Mnemonic major system

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The Major System (also called the phonetic number system or phonetic mnemonic system) is a mnemonic technique used to aid in memorizing numbers. It works by converting numbers first into consonant sounds, then into words by adding vowels. The words can then be remembered more easily than the numbers, especially when using other mnemonic rules which call for the words to be visual and emotive.


[edit] The system

Each digit is mapped onto a number of consonants. Vowels and the consonants w, h and y are ignored and can be used as 'fillers' to make up sensible words from the resulting consonant sequences. The most popular mapping, and set of hooks for remembering it, is:

0 s, z, soft c "z" is the first letter of zero. The others have a similar sound
1 d, t d, t have one downstroke and sound similar(some variants include th)
2 n n has two downstrokes
3 m three downstrokes , also "m" looks like a "3" on its side
4 r last letter of four, also 4 and R are almost mirror images of each other
5 l L is the Roman Numeral for 50
6 j, sh, soft ch, dg, zh, soft g a script j has a lower loop / g is almost a 6 flipped over
7 k, hard c, hard g, q, qu capital K contains two sevens
8 f, v script f resembles a figure-8. V sounds similar. (some variants include th)
9 b, p p is a mirror-image 9. b sounds similar and resembles a 9 rolled around
Unassigned Vowel sounds, w,h,y These can be used anywhere without changing a word's number value

Each digit maps to a set of similar sounds with similar mouth and tongue positions. The mapping is phonetic, so it is the consonant sounds that matter, not the spelling. Therefore a word like action would encode the number 762, not 712; and ghost would be 701, while, because the gh in enough is pronounced like an f, the word enough encodes the number 28. Similarly, double letters are disregarded. The word missile is mapped to 305, not 3005. To encode 3005 one would use something like mossy sail. Often the mapping is compact. Hindquarters, for example, translates unambiguously to 2174140, which amounts to 7 digits encoded by 12 letters, and can be easily visualized.

The system works also very well with phone numbers. One would then typically come up with multiple words, preferably a sentence, or an ordered sequence of images featuring the owner of the number.

The groups of similar sounds and the rules for applying the mappings are almost always fixed, but other hooks and mappings can be used as long as the person using the system can remember them and apply them consistently. The magician Derren Brown, for instance, chooses the number 5 to map to the f and v sounds because the word 'five' uses both of those sounds.

The Major System can be conveniently combined with a peg system for remembering lists, and is sometimes used also as a method of generating the pegs. It can also be combined with other memory techniques such as rhyming, substitute words, or the method of loci. Repetition and concentration using the ordinary memory is still required.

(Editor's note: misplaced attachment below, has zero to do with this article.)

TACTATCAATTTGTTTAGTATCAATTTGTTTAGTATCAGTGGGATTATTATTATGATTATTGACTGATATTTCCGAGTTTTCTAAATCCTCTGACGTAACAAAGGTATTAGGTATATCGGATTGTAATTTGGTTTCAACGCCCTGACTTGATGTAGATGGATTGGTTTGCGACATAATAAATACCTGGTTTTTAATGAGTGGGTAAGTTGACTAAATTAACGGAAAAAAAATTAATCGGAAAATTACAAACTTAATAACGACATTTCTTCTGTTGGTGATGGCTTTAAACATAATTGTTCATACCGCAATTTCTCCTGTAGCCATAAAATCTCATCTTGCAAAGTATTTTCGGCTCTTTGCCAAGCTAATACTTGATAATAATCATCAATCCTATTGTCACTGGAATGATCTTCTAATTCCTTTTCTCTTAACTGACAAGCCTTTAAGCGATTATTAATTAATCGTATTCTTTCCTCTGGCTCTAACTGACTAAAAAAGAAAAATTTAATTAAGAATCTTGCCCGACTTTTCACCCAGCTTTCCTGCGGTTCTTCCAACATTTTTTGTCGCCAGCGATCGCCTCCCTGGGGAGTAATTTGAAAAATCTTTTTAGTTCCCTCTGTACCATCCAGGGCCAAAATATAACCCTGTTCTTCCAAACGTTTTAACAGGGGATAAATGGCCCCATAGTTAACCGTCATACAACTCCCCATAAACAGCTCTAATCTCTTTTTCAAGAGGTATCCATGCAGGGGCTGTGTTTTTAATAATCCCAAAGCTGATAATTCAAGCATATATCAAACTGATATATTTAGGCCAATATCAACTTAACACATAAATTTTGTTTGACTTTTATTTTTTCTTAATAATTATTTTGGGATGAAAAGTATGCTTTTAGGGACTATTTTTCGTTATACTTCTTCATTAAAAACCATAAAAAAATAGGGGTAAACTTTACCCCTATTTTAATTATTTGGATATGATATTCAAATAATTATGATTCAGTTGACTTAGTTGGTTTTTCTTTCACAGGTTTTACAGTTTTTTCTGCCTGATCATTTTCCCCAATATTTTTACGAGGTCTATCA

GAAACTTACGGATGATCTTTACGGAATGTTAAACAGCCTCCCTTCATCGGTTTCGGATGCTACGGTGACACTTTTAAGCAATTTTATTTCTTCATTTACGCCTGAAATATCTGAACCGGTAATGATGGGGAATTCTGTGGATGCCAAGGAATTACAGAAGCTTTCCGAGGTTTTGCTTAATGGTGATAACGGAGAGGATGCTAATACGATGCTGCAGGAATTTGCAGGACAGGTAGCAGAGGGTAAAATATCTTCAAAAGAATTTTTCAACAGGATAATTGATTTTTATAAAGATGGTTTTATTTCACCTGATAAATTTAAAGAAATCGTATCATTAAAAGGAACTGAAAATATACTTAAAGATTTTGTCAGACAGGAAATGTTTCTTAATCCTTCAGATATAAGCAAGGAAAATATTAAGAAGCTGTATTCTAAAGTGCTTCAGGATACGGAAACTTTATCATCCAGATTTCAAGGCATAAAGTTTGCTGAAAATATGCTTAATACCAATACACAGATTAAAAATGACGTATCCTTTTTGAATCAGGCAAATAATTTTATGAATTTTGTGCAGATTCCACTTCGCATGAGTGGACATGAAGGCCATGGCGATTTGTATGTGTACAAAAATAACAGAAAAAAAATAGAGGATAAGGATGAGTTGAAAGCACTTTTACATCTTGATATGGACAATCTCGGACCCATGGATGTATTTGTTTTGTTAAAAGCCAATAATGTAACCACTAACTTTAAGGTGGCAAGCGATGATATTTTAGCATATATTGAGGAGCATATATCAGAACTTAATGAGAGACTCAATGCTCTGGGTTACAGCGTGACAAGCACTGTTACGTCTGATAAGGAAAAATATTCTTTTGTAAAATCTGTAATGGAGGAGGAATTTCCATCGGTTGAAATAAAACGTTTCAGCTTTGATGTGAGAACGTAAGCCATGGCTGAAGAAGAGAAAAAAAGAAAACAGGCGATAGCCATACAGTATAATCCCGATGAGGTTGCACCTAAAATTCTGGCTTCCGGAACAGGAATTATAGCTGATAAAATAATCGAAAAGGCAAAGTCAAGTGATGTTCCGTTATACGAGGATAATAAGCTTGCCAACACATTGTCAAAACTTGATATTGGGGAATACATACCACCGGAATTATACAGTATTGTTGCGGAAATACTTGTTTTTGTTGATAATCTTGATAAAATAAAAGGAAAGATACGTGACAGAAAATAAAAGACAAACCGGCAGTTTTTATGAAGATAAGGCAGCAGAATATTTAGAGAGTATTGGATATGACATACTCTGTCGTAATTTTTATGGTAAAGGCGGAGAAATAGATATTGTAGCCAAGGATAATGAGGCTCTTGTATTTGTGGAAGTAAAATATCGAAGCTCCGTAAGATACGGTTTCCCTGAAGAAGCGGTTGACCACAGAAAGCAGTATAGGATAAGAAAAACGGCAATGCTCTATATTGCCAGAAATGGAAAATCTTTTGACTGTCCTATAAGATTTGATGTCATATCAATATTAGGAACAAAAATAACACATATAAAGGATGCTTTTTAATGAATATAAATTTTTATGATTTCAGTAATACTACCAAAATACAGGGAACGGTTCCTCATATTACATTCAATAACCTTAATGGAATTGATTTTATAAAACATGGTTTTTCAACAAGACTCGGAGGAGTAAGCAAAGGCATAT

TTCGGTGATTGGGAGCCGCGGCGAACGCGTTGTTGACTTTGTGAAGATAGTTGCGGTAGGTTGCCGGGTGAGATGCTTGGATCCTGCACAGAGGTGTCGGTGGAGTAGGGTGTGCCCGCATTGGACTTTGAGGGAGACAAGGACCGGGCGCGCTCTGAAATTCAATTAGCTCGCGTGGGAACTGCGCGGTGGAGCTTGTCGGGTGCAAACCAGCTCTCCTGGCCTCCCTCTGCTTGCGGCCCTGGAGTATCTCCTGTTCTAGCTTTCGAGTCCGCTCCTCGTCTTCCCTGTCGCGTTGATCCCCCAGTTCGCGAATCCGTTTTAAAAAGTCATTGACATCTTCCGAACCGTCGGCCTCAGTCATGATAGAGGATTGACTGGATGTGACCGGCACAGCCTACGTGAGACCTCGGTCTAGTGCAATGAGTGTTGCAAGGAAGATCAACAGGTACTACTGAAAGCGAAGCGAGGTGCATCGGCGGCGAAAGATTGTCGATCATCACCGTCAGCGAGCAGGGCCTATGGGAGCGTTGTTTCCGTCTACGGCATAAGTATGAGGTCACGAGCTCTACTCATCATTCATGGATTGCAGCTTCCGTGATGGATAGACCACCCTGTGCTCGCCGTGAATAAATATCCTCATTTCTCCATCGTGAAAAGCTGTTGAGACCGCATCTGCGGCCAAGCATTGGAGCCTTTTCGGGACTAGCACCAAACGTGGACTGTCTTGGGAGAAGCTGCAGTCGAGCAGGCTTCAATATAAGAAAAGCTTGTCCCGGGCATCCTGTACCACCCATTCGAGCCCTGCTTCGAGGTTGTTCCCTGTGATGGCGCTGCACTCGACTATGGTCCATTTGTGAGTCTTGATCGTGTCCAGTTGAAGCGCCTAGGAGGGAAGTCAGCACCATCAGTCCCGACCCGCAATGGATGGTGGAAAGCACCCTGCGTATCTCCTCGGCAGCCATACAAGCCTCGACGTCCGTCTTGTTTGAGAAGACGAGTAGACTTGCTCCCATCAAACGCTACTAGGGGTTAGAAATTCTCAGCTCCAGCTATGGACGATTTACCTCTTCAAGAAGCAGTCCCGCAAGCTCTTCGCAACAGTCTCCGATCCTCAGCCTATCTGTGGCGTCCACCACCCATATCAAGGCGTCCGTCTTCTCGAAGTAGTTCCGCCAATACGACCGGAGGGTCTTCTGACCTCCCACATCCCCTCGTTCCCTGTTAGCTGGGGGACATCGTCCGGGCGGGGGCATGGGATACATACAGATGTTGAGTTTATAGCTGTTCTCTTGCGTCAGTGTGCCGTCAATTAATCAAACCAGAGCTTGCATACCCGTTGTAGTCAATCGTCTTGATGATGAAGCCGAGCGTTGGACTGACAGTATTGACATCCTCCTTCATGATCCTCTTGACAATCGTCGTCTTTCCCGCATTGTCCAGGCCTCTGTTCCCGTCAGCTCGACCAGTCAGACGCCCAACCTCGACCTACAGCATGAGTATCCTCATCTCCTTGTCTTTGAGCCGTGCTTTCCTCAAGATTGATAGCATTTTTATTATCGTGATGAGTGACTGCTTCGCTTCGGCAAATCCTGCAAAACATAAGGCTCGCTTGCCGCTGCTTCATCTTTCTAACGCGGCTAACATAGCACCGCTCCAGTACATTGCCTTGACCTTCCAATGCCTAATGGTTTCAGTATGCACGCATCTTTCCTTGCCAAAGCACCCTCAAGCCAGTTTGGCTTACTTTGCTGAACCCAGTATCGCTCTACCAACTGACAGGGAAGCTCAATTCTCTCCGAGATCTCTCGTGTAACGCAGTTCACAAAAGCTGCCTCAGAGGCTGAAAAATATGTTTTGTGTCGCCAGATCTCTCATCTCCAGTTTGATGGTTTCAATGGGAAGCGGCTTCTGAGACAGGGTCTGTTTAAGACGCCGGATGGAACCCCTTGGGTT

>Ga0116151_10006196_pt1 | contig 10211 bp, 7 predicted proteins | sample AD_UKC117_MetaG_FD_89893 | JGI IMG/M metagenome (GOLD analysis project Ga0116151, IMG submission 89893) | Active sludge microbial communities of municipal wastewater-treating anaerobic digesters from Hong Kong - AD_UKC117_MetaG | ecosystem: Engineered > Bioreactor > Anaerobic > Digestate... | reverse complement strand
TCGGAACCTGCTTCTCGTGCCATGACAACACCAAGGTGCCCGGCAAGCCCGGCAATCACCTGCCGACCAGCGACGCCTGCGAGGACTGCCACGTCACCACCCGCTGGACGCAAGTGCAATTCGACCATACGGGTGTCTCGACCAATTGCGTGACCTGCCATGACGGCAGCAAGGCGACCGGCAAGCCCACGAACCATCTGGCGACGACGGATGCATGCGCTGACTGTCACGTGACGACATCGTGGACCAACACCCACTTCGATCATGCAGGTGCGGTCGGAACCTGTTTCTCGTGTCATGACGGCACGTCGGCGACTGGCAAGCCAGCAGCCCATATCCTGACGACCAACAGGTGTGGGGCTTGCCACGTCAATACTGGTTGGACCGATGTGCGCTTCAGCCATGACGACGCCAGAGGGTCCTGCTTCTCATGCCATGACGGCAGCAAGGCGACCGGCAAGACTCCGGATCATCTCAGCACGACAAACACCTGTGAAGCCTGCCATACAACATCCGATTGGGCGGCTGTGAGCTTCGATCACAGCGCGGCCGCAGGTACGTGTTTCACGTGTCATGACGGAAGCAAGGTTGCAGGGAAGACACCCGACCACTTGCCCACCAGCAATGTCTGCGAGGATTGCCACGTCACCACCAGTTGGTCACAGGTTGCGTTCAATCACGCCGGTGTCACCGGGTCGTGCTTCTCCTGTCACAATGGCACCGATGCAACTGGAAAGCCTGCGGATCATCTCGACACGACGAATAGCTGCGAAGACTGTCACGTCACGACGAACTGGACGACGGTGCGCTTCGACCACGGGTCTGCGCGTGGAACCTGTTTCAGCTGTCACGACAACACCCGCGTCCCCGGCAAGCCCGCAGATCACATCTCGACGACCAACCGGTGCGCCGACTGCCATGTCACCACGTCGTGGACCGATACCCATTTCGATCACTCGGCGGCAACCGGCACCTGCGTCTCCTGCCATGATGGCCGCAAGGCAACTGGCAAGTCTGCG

An advantage of this system over some systems in mnemonics in which the number of letters in a word (in a phrase) gives the corresponding digit is that the former is more compact--a single word usually gives several numbers, and no counting is required. Moreover, the counting letter scheme fails if the number contains zeros. Another advantage of the major system is that it is possible to use a computer to translate the number that is to be remembered into a sequence of words automatically. One may then pick the best one of the several offered alternatives, which may not have occurred to one using ordinary memory.

[edit] History

The major system was introduced by Stanislaus Mink von Wennsshein over 300 years ago, and was later developed by many others with many variations. In 1730, Dr. Richard Grey set forth a complicated system that used both consonants and vowels to represent the digits. In 1808 Gregor von Feinaigle introduced the improvement of representing the digits by consonant sounds, but reversed the values of 8 and 9 from that given above. The particular implementation given here is that used by Harry Lorayne, a best selling contemporary author on memory. Variants on it continue to be proposed, such as the Human Character System.

Both the method of loci and the major system were routinely taught to schoolchildren for centuries, at least until 1584, when a huge controversy over the loci method broke out in England as Puritans attacked it as impious because it calls up absurd and obscene thoughts.[citation needed] The same objection can be made over the major system, with or without the method of loci. Mental images may be easier to remember if they are insulting, violent, or obscene (see Von Restorff effect).

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